Home Arts Literary Encounter with UK-based teacher who captures Jimi Solanke in biography

Encounter with UK-based teacher who captures Jimi Solanke in biography

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If Jimi Solanke was a cat with many lives, Oluwatoyin Sutton dared him. At least, she dared to tame him in a book. The legendary musician, actor, dancer and storyteller died two months ago but she has helped preserve his memory and legacies in the biography titled, Jimi Solanke: The Indestructible.

From his birth in 1942, to his foundation schools in Lagos and Ijebu-Ode, through professional years in Ile-Ife, Ibadan, other parts of the country and the United States, Sutton follows the rolling stone that rather gathered indelible moss to all cardinal points of his life. She then presents him eternally in a painstakingly structured down-to-earth prose, laden with revelations, idioms and inspiring photographs. In The Indestructible, the author, who teaches English in the United Kingdom and had earlier published a collection of poems titled, Kiln of Selfhood, indeed truly does a great service to an African memory. And she seems to believe she had some personally obligation to reenact Solanke’s life based on how they met:

“I would say the best way to describe who Uncle Jimi was to me is to say he was like a father-figure, because he was actually a part of my childhood growing up in Ile-Ife. So, the year I was born was when he came to Ife, and obviously, he was in Ife for the first 10 years, and then he came back in the 1980s, and then again, towards the end of his life.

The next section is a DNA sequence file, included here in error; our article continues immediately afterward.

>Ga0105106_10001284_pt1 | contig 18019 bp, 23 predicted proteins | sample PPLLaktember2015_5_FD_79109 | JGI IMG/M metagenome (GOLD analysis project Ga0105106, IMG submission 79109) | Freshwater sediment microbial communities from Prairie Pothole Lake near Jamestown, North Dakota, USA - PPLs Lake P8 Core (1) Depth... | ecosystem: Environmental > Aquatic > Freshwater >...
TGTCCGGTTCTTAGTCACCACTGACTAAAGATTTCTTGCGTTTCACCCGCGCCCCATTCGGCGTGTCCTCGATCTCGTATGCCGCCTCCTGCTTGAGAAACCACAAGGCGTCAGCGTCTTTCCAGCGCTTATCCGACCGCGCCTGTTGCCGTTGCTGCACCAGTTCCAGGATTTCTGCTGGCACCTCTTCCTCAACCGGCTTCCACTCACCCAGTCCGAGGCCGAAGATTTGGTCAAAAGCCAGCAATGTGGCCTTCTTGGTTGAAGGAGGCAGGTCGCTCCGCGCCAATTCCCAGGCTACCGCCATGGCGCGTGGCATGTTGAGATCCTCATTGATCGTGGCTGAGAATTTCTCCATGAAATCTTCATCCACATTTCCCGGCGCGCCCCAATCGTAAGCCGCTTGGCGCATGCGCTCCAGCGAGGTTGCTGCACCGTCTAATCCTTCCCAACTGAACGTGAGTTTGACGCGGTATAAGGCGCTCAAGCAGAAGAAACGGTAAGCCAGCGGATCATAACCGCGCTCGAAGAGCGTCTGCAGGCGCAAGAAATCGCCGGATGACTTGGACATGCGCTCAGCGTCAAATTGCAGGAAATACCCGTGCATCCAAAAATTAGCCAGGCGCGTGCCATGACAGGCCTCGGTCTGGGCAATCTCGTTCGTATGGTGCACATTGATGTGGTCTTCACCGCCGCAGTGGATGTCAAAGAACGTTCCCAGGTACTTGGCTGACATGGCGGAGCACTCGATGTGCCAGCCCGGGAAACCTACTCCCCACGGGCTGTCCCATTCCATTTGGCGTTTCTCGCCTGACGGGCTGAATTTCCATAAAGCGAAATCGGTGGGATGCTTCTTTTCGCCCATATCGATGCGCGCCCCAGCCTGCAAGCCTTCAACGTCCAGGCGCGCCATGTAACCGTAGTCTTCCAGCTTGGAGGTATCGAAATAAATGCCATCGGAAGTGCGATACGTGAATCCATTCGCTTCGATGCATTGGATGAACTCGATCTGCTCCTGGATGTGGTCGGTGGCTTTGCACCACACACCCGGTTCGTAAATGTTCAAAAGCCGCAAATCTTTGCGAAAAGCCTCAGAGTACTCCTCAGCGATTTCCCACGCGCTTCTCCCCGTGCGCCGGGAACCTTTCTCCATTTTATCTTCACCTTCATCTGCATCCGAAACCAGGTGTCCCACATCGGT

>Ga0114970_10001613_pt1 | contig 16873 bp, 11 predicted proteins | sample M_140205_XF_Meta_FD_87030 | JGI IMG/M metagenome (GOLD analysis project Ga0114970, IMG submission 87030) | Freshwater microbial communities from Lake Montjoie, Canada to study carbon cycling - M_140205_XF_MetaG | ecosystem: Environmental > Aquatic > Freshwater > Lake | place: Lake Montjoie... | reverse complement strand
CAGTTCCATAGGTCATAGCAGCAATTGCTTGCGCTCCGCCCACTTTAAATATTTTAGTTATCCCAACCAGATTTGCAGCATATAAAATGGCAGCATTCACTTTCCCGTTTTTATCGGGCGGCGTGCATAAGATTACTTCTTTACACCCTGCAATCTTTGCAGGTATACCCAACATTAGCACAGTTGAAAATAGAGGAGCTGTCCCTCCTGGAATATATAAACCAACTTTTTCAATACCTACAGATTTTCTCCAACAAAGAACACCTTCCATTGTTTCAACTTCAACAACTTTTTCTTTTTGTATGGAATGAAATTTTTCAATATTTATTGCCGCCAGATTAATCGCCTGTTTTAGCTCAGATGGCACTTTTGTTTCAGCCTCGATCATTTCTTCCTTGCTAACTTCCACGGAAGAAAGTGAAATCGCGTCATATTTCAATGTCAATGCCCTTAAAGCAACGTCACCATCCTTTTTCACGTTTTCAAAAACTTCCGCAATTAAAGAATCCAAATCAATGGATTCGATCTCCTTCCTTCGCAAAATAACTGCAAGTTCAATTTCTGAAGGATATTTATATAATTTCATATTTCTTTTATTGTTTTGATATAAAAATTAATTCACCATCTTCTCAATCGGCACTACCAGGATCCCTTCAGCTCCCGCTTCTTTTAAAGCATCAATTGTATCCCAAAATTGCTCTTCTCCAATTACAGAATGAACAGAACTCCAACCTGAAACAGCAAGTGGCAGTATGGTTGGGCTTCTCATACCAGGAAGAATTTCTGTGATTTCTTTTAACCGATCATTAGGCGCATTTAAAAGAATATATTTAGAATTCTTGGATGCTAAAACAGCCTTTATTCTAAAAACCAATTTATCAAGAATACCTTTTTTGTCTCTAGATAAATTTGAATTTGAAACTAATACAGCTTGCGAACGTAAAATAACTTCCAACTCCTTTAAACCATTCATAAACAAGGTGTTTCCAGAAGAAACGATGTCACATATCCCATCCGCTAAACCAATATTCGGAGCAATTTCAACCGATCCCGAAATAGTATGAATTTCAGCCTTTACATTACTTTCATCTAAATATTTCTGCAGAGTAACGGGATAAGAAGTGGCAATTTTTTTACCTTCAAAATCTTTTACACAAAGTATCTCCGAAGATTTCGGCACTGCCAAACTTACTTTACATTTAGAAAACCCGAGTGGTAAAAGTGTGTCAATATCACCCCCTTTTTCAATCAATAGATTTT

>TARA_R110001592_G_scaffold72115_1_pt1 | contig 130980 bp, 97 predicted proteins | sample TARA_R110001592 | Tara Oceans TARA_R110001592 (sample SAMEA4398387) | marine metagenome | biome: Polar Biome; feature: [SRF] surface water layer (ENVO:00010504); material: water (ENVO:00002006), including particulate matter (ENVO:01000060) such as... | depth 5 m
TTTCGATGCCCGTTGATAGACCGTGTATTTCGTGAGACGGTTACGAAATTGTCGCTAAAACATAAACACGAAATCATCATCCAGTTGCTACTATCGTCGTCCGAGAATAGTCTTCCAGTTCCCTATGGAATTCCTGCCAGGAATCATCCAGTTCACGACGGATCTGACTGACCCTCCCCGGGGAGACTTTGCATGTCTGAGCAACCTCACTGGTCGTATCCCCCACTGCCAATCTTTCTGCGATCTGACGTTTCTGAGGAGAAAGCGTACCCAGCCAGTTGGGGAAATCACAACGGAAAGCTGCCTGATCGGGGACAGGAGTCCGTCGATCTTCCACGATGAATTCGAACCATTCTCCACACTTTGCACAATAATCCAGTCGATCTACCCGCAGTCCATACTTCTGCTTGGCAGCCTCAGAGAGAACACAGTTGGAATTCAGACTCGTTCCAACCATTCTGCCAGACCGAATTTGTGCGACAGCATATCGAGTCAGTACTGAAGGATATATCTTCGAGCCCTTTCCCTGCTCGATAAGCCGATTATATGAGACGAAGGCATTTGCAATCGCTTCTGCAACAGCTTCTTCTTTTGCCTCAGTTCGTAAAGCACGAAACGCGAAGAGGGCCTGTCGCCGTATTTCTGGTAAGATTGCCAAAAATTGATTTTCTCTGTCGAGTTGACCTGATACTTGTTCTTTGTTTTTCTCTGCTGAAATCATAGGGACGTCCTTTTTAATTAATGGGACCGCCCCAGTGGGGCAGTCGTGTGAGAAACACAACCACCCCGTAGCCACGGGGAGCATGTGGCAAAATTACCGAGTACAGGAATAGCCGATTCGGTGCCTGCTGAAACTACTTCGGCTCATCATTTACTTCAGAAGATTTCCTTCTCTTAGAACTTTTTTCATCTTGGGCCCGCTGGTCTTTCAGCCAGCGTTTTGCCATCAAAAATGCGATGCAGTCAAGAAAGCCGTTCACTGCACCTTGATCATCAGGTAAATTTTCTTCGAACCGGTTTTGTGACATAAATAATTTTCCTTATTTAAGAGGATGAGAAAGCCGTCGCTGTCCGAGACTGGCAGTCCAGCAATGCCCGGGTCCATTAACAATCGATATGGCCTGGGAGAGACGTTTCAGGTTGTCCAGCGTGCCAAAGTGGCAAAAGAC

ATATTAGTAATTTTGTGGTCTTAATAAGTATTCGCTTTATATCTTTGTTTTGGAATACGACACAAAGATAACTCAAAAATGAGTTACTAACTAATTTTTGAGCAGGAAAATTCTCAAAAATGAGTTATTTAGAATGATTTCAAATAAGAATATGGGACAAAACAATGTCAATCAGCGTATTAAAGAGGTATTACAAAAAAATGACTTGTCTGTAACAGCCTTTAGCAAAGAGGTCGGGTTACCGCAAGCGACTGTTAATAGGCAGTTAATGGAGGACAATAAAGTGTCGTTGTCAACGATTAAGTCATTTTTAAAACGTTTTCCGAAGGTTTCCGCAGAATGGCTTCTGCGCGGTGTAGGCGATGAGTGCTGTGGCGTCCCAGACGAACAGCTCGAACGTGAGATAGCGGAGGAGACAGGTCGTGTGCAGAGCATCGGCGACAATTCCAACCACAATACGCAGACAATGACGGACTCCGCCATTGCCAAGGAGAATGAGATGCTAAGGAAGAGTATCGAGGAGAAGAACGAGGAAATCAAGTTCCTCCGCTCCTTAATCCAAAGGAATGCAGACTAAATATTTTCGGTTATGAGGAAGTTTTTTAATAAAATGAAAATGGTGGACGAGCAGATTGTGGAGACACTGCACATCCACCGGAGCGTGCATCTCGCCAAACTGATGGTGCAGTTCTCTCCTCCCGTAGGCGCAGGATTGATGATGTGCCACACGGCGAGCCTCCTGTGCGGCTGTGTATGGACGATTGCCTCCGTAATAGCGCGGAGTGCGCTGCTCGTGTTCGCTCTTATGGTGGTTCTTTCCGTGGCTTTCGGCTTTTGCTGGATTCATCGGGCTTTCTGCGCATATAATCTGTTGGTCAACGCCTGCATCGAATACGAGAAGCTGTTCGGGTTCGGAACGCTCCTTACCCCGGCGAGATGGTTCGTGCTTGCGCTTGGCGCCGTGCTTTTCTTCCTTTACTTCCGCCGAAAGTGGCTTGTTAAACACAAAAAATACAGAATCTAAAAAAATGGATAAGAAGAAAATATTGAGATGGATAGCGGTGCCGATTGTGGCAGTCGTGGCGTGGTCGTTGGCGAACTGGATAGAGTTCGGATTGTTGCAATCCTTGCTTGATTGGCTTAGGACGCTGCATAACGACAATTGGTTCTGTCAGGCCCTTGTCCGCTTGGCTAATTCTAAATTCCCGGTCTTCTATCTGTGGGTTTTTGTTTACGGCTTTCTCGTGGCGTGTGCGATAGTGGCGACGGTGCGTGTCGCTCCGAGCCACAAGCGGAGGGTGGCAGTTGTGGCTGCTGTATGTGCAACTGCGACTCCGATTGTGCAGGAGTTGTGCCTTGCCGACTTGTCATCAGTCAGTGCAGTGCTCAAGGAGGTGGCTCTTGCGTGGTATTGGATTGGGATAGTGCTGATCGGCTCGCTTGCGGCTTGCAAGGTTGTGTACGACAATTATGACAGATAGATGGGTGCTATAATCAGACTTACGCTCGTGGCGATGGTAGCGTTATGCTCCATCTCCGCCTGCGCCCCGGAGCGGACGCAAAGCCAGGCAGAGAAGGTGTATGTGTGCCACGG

“My father had a club, The Beacon, and Uncle Jimi used to play Sunday jams when I was a teenager, and we used to go and listen. He was a friend of my parents, so he was in my childhood and my early adulthood before I left the country. So, I actually used to follow him, being this charismatic figure in the newspaper. And all of a sudden, things had died down in the 1990s.

“Then, towards the end of 2016, I got a phone call from another childhood friend who had spent the night before in one of our drinking places in Ife, and he had spent the night chatting with Uncle Jimi, and he said to me, ‘this old man has lots of stories to share. He was talking to me about his life and it was so wonderful. We should write the stories.

“I had lost track of Uncle Jimi; I felt a thud in my heart. He was over 70 and he was still able to recount all those stories vividly. How much longer would he be able to recall them so vividly? ‘This was the time’, I thought. I am not a writer in that professional sense but my instinct was that I could at least take notes and preserve them, and that was my approach, because I felt it would be a wonderful thing to capture what he had to say about his life, what he had seen and observed, any reflections and insights, if he could have done something differently and to reflect people he worked with. So, I approached him and he was so excited that I had taken an interest, and we took it from there, basically”.